Springfield Trans-inclusive Gay-rights Measure Approved
Council adds sexual orientation to existing discrimination ban
[SPRINGFIELD, IL] - An 8-1-1 Springfield City Council vote Tuesday made the capital city the latest Illinois community to ban discrimination based on sexual orientation.
Supporters, many wearing circular purple stickers reading "Vote Yes!" stood and applauded in the packed council chamber when the vote was recorded.
"By voting in favor of adding the words 'sexual orientation' (to the anti-discrimination ordinance), we are saying let's get over discrimination," said the Rev. David Morganseay, pastor of Springfield's Heartland Community MCC, which serves the gay, lesbian, bisexual and transgender community. "Let's make Springfield, Illinois, a city that will not tolerate discrimination or hate."
Morganseay was one of 15 members of the public who went before aldermen Tuesday to express their views on the ordinance, which adds sexual orientation to the list of reasons a person cannot be discriminated against in matters of housing, employment, credit and other matters.
The list also includes race, color, religion, national origin, ancestry, age, sex, marital status, handicap and, in housing matters only, familial status.
Ward 6 Ald. Roderick Nunn voted no, while Ward 9 Ald. Tom Selinger voted present.
Nunn said he is worried about the effect the ordinance will have on religious-based employers.
"My concern is that this kind of whittles away at their constitutional right," he said of the ordinance that affects businesses with 15 or more employees. "The scenario I had in my head was if I'm the director of a Christian education academy, and I'm hiring a educator, and my educational philosophy is bounded in principles of morality and biblical teaching, then I should be able to not hire that person."
That was the point made earlier in the evening by Jason Craddock, a Springfield attorney.
"What these amendments will do is force us to violate our consciences, which would be a violation of our First Amendment rights to freely exercise our religion," he said. "... It prefers homosexuals over Christians who want to obey the scriptures."
Rick Garcia, political director of Equality Illinois, a statewide gay and lesbian civil rights group, said the ordinance does not violate religious rights.
"As a practicing and faithful Roman Catholic, I would be the first person to stand here and oppose this legislation if it infringed on my church's right, my church's obligation, my church's responsibility to preach and teach and carry out its ministry according to its tenets," he said.
"In the 12 Illinois jurisdictions that this legislation has been enacted, no religious institution has been harmed," he added.
Selinger said he did not take a position on the ordinance because he feels the city should have waited until state legislators again take up the matter, which is likely this spring.
"It's a very serious issue, and it's going to be debated pro and con, and you're going to hear a lot more than the few folks that gathered here," Selinger said. "You're going to hear people from around the state, and we're all going to have to live with this new law.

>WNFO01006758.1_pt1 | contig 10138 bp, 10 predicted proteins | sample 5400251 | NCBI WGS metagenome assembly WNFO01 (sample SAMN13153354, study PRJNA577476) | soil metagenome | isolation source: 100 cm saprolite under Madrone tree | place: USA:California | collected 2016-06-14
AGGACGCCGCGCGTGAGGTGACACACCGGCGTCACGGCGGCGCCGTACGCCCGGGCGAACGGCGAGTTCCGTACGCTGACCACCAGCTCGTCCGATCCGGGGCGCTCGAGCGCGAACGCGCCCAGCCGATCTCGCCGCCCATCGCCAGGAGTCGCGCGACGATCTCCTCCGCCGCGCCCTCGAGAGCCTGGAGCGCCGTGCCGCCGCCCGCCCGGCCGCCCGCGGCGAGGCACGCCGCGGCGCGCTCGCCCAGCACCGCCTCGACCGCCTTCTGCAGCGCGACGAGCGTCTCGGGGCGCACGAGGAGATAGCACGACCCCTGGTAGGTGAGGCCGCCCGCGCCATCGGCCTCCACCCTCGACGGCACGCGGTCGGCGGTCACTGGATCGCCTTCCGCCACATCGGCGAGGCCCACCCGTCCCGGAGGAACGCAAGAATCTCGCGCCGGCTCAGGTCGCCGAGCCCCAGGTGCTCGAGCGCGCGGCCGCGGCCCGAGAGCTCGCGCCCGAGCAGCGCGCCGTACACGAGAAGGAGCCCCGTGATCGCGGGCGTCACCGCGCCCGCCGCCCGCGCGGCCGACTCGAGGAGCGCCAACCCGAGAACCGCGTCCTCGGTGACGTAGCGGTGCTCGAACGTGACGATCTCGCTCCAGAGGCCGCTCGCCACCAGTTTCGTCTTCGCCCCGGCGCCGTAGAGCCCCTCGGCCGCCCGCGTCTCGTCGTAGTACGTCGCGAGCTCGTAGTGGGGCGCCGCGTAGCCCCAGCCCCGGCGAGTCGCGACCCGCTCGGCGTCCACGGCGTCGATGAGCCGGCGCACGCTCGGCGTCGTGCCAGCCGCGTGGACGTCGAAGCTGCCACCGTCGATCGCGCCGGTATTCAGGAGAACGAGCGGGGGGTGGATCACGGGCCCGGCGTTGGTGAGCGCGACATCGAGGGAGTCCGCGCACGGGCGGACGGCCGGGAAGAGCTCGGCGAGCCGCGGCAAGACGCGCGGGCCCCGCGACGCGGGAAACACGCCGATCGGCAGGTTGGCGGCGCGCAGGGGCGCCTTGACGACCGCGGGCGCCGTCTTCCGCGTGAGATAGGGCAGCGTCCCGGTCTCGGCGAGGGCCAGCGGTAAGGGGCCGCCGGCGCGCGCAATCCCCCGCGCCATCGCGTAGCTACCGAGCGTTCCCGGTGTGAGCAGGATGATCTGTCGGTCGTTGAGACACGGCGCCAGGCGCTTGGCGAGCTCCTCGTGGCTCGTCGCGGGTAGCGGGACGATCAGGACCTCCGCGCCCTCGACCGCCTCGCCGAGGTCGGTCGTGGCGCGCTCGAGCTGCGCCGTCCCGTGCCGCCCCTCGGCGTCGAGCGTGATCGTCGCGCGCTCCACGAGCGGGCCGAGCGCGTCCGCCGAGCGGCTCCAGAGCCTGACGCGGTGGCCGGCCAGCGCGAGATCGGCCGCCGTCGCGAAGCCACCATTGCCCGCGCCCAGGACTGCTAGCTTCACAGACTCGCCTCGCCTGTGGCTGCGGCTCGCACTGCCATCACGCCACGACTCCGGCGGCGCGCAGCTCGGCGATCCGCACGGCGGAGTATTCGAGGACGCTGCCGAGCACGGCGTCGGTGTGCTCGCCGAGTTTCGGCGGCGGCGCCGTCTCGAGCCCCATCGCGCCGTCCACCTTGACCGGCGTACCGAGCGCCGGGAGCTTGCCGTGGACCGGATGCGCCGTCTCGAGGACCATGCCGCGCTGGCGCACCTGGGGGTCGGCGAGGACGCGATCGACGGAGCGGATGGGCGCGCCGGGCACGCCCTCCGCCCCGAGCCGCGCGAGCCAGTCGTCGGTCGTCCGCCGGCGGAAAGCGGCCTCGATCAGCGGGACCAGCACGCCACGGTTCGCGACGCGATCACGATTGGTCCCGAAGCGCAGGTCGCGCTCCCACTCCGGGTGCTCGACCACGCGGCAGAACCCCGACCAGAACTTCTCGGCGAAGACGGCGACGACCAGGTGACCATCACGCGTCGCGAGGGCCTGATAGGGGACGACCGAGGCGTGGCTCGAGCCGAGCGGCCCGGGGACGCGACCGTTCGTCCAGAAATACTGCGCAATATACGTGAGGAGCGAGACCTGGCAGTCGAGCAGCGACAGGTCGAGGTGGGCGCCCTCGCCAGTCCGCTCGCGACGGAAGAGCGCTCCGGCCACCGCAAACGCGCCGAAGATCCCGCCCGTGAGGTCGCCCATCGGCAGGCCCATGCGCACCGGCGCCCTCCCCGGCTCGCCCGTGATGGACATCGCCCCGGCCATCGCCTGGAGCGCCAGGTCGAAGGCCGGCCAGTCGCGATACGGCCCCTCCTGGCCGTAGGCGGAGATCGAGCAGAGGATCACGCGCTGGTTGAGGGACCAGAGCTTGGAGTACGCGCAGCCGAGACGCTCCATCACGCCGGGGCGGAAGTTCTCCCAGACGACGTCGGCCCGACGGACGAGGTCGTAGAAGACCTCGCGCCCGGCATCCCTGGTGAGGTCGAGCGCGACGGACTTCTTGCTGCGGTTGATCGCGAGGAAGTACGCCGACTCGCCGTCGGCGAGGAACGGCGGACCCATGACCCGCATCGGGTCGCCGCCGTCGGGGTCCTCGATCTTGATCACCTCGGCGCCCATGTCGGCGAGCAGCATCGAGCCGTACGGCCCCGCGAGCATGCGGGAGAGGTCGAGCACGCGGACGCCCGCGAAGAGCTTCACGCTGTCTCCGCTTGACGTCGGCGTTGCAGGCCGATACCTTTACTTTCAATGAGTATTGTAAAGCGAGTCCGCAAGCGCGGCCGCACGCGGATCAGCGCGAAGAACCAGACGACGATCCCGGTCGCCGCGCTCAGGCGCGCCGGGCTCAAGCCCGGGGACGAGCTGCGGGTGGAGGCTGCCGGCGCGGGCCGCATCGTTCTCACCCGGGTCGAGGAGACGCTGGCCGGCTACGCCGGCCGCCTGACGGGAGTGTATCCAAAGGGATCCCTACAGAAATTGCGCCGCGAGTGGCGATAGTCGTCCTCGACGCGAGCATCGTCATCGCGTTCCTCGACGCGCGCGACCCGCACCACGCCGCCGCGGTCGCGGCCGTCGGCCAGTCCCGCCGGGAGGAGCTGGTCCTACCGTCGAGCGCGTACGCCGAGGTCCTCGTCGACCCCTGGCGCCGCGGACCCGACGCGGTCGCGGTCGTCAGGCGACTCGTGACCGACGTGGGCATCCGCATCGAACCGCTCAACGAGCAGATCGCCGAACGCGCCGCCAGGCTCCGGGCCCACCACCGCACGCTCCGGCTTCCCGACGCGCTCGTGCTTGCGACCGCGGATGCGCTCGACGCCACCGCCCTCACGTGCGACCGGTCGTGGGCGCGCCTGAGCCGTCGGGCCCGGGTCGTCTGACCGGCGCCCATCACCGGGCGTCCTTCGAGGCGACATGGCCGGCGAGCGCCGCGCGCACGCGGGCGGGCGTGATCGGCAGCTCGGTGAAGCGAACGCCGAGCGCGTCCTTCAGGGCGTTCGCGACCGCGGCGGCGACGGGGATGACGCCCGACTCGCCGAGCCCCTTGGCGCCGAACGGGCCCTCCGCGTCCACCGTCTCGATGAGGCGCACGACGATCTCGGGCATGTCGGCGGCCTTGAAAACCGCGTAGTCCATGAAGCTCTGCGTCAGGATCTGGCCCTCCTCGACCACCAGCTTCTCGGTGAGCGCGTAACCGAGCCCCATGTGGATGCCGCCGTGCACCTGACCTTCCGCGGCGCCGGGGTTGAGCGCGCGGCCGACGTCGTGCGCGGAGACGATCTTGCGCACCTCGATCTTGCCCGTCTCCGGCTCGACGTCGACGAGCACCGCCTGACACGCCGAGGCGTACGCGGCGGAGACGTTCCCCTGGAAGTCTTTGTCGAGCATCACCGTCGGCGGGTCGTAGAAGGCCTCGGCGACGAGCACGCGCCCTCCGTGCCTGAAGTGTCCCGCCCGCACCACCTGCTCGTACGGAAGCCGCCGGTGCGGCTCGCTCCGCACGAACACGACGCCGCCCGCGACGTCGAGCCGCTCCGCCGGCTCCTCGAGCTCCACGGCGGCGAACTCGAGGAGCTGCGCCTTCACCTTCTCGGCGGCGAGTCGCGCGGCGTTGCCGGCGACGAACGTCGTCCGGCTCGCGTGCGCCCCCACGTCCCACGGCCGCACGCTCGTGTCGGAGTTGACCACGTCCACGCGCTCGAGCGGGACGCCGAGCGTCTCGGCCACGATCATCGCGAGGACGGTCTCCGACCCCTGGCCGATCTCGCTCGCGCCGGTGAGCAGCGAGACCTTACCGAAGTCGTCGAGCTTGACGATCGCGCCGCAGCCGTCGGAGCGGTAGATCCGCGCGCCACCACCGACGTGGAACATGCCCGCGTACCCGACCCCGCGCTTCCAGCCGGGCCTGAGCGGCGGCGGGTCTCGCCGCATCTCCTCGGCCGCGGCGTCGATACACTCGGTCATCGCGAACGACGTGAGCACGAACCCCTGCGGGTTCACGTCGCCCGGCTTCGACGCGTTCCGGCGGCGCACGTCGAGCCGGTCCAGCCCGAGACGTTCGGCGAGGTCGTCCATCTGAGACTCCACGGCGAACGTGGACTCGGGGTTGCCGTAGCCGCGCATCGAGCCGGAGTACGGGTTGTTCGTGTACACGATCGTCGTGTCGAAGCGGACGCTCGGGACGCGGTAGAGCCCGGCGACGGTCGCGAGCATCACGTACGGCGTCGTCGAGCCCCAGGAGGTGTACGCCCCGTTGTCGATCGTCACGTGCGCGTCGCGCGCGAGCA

"I'm not in favor of discrimination, by no means, but I think it will be more broadly discussed at the state Capitol."
One opponent said he doubted whether such an ordinance is even needed in Springfield.
"Have your phones been ringing off the wall with complaints from people saying there are hundreds of these cases going on?" asked Dale Powell, who lives on Lemont Drive. "We don't see much in the papers. I don't hear much among my friends at work. I really question whether we need such an ordinance if there's not a problem."
Gail Clodfelter, the mother of a gay teenage son and president of the local chapter of Parents, Families and Friends of Lesbians and Gays, said there is a problem in Springfield.
"My son lost a part-time job at an ice cream shop because of who he is and because of being gay," she said. "I've met kids that are called fags or dykes on a regular basis or beaten up at school because they are gay or lesbian or because they are perceived gay or lesbian."
In other action Tuesday, aldermen helped pave the way for planned renovations to the Pope John Paul I apartments at 12th and Adams streets.
By a 10-0 vote, the council approved issuing $3.5 million in revenue bonds on behalf of Urban Innovations Co., which has been making plans to buy the apartments from the current owner, the Catholic Diocese of Springfield.
Urban Innovations would be responsible for paying off the bonds.
The company has pledged to keep the units affordable for low-income senior citizens, which makes up the current population of the high- rise.
Action agenda: Annexation agreement for property at 3301 Old Jacksonville Road, 10-0; annex property at 3301 Old Jacksonville Road, tabled; $35,695 contract with Lake Springfield Marina to purchase a patrol boat and trailer for the police department, withdrawn; annex property at 3700 East Lake Shore Drive (state police academy), tabled; 36 items on consent agenda, 9-0.
All aldermen present.